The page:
“I didn’t move a finger to reach the presidency,” Ms. Añez said.
It did not take long for Ms. Añez, 54, to become deeply unpopular with the Bolivian public, for reasons that ranged from purported human rights violations to her antagonism of Mr. Morales’s Movement to Socialism party, which remains Bolivia’s largest, and perhaps most significantly, her handling of the coronavirus pandemic and the economic disruption that followed.
Ms. Añez abandoned her campaign for Bolivia’s presidency about a month before the Oct. 18, 2020, election, when voters chose the Morales-backed socialist Luis Arce.
She has denied the allegations against her and said she was a victim of “political persecution.”
As prosecutors presented final arguments inside the court on Wednesday, a group of anti-Añez protesters gathered outside, many of whom said they had been oppressed during her government. They called for the ex-leader to receive the maximum sentence, 15 years, screaming “no negotiation with spilled blood.”
The sentencing represents a victory for Mr. Arce’s government and the Movement Toward Socialism party, reinforcing its long-held narrative that Ms. Añez’s rise to power was a coup.
But the decision also has spurred concerns about the independence of Bolivia’s justice system, which Cesar Muñoz, a senior researcher for Human Rights Watch, said has been harnessed by previous governments on both ends of the political spectrum to seek “revenge” on their political opponents.
“We worry about what this means for the impartiality of the justice system,” Mr. Muñoz said. “Those in power have used the justice system for their own political purposes.”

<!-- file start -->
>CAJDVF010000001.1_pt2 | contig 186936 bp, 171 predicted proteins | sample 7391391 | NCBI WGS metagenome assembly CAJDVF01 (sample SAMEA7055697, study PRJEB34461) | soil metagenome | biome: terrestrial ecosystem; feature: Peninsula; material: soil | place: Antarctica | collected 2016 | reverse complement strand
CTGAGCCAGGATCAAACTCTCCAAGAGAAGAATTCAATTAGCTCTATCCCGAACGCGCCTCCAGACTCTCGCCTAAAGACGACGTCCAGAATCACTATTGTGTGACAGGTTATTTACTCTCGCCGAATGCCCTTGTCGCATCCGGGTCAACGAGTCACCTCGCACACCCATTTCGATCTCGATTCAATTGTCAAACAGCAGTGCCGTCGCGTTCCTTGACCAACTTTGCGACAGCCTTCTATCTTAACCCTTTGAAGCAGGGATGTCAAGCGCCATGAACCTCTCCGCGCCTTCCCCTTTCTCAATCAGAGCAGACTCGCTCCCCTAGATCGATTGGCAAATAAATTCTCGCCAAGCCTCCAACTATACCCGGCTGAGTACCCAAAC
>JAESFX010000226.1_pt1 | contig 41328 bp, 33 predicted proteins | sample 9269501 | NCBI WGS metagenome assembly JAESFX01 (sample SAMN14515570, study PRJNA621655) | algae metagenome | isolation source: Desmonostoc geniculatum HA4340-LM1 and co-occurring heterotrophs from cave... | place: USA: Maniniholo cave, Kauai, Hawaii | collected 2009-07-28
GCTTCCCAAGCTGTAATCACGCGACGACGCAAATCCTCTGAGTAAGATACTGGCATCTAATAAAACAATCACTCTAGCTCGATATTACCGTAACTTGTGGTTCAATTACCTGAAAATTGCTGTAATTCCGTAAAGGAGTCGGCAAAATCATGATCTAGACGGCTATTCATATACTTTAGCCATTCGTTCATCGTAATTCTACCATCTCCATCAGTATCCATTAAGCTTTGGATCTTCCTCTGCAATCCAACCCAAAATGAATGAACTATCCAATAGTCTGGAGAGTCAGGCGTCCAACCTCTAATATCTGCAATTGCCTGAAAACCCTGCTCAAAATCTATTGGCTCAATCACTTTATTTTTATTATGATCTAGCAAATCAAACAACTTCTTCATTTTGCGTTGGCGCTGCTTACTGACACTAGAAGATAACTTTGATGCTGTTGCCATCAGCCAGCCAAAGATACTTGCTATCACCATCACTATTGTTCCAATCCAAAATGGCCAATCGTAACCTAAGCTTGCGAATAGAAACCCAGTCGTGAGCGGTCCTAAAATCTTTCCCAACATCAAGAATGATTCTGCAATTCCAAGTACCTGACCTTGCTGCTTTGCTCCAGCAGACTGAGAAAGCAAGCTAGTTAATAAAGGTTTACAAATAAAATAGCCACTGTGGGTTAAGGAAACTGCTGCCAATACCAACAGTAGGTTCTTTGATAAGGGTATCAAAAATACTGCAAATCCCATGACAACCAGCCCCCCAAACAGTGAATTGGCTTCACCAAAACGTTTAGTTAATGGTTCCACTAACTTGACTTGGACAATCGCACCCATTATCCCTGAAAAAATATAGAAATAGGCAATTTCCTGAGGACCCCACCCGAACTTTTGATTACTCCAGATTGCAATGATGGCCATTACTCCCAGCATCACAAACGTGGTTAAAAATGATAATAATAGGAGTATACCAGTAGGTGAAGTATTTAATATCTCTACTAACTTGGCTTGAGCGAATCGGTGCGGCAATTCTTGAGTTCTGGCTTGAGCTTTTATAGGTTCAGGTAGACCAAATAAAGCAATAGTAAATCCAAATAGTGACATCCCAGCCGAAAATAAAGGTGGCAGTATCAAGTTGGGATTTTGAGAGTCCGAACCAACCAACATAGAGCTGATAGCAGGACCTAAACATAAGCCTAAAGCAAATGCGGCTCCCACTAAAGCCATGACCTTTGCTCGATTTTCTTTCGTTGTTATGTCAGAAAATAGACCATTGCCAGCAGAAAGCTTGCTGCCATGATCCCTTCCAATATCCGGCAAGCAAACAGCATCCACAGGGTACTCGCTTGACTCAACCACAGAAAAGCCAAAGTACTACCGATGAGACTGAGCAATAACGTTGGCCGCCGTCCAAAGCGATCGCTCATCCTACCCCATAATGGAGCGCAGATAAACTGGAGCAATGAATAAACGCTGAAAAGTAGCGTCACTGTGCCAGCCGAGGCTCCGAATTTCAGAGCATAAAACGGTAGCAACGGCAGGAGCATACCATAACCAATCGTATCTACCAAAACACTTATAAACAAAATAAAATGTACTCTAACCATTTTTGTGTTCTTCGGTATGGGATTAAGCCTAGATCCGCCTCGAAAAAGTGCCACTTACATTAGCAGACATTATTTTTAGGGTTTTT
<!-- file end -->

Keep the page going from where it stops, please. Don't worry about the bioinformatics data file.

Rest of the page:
Mr. Morales’s government faced allegations of political persecution of journalists and opposition politicians, as well as the manipulation of the judicial system for political ends.
Human Rights Watch said the government of Ms. Añez “publicly pressured prosecutors and judges to act to further its interests,” which the group said led to criminal investigations of more than 100 people connected to the Morales government over accusations of crimes of sedition or terrorism.
Under Mr. Arce’s government, Ms. Añez now faces the same charges of terrorism for crimes she is said to have committed before her presidency — and for which Mr. Muñoz said there is equally little evidence — as well as accusations of genocide from her time in office.
The State Department, alongside other observers like the European Union, has expressed worries about “growing signs of anti-democratic behavior and the politicization of the legal system in Bolivia.”
The ruling also comes as several other Latin American leaders have shown authoritarian tendencies.
Most notably, in El Salvador more than 36,000 people were arrested after the country’s Parliament gave President Nayib Bukele the power to suspend some civil liberties to crack down on gang violence. The Brookings Institution has also noted “democratic erosion” in Haiti, Honduras, Guatemala, Paraguay, Nicaragua and the Dominican Republic.
“When you examine the region, it looks incredibly tumultuous,” Mr. Mendieta, the lawyer and political analyst in La Paz, said.